- Educate management to address misperceptions concerning hiring individuals with disabilities. Managers often make the final hiring decisions, and unfounded fears, prejudices, and productivity concerns can negatively influence their decisions.
- Influence the attitude of corporate leaders to encourage the inclusion of individuals with disabilities in the workplace. Redefine corporate culture as a truer representation of the community, which includes individuals with disabilities.
A detailed marketing plan was developed for employers, called "Discover the 'Quiet' Labor Pool." The idea behind the campaign is that a "quiet" labor pool already exists, is already being utilized by employers, and should be recognized as an asset to all employers.
Although tangible results were difficult to measure from some of the typical marketing strategies employed, i.e., brochures and other media, it was found that face-to-face, one-on-one contacts with employers were successful.
In an attempt to encourage a single point of contact with employers, the project also experimented with a Job Developers Association in which partners were encouraged to share job and employer leads at monthly meetings. It was not as helpful as envisioned, however, as partners were reluctant to share leads, citing difficulty in developing business relationships and credibility with employers as their reasons.
Coordination of services
The sharing of knowledge and experience among the local agencies serving the employment needs of persons with disabilities through the COMPASS model proved to be a key strategy. COMPASS, a committee of local service providers, One-Stop staff, Disability Navigators, and project staff, worked together to share expertise, identify resources, train, and problem solve around individual cases.
A core group representing seven agencies regularly attends the COMPASS meetings. The first half of a meeting is devoted to client discussion; issues of confidentiality still occasionally present difficulties. The second half has developed into a mini training opportunity, initially conceived of as a way of maximizing attendance. These mini training presentations have increased attendance, and agency representatives have expressed their appreciation of the format. They allow representatives an opportunity to meet contact persons from a variety of organizations, to ask questions, obtain business cards, and to "put a name to the face," facilitating interactions between agencies on future occasions.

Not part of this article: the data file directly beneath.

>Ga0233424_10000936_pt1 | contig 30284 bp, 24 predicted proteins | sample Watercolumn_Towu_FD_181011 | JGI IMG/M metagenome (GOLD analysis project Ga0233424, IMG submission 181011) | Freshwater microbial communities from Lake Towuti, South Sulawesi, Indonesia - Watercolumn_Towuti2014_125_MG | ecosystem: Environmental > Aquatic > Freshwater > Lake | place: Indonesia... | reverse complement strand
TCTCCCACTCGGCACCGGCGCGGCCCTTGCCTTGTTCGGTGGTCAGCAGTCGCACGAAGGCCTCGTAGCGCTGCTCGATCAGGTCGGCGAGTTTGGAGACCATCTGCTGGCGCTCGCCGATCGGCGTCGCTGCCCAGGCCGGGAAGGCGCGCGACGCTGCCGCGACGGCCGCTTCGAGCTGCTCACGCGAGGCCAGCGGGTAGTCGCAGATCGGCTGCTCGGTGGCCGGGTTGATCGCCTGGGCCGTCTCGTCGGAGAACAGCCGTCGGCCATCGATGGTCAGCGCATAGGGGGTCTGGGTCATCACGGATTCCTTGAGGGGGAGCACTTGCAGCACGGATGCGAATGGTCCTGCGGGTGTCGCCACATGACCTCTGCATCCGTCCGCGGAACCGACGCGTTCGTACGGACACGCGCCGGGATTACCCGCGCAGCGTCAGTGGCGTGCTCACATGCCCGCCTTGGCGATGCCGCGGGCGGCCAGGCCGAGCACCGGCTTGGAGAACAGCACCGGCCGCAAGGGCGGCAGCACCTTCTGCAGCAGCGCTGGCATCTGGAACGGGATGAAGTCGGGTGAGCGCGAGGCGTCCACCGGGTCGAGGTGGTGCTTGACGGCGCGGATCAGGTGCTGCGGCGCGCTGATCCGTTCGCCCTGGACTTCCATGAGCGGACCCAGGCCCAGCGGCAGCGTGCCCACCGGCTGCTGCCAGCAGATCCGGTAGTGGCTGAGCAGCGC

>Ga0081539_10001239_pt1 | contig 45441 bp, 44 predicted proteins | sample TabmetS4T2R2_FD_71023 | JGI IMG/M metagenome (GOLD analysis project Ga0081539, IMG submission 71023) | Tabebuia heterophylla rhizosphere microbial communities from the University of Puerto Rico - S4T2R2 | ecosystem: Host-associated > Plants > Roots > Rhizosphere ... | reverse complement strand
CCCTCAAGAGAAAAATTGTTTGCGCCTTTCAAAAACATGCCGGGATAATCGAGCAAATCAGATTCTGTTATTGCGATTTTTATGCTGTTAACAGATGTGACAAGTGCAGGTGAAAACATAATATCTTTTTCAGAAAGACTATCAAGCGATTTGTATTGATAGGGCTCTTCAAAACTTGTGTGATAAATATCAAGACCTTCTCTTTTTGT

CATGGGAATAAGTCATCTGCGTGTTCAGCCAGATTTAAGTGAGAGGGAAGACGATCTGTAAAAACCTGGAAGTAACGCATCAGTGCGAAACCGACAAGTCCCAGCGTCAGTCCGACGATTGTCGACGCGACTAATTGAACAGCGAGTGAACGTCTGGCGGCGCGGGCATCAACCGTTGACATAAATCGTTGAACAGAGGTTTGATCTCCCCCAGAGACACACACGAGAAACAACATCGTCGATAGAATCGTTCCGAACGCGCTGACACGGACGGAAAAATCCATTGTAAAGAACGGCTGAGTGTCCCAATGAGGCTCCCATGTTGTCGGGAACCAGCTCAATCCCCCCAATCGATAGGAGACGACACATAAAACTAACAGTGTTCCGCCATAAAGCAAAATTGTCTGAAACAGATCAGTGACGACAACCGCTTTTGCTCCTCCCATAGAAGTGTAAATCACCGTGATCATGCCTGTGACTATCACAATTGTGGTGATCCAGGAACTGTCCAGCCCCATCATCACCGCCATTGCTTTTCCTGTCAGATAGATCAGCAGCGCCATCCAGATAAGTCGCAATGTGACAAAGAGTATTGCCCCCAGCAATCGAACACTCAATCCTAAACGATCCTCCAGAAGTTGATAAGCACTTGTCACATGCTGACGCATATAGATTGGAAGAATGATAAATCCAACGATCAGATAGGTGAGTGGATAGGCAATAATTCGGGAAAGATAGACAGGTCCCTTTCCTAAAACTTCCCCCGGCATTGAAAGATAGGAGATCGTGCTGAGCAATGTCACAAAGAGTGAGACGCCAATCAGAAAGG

COMPASS helped this community begin its coordination of services. A Disability Navigator organizes the process and acts as a service broker. In addition, he or she leads the Universal Access Workgroups at each site to ensure access to products and services for all customers, to create sharing agreements with all relevant partners, and to develop deep expertise on the employment-support resources available to people with disabilities. To address barriers for people with disabilities, the Disability Navigator counsels customers about resource options and ramifications of employment on cash or medical benefits for informed choice, leads the One-Stop system in purchasing appropriate adaptive equipment, provides training and support to One-Stop staff and partners in utilizing adaptive equipment, and creates a consumer panel to determine ongoing requirements of people with disabilities.
Napa county obtained a Work Incentive Grant (WIG) grant from the U.S. Department of Labor, Employment Training Administration (ETA) to buy equipment, software, and other forms of accommodation for the One-Stops, and to partly fund the Navigator position at the One-Stops themselves.
The director of the Napa Valley College Small Business Development Center (SBDC) has worked with Project Inclusion to review the business plans of enrollees. The SBDC was interested in contracting with Napa County/INCLUSION to modify an existing curriculum for starting and operating a small business or self-employment for people with disabilities enrolled in the INCLUSION project. The contract would also entail providing mentoring and applying their "Rx for Business" program to help ensure the longevity of new businesses. Goodwill committed to being a co-located partner and a regular presence. In addition, Goodwill has stationed staff with expertise in small-business development and micro-loans in the One-Stops.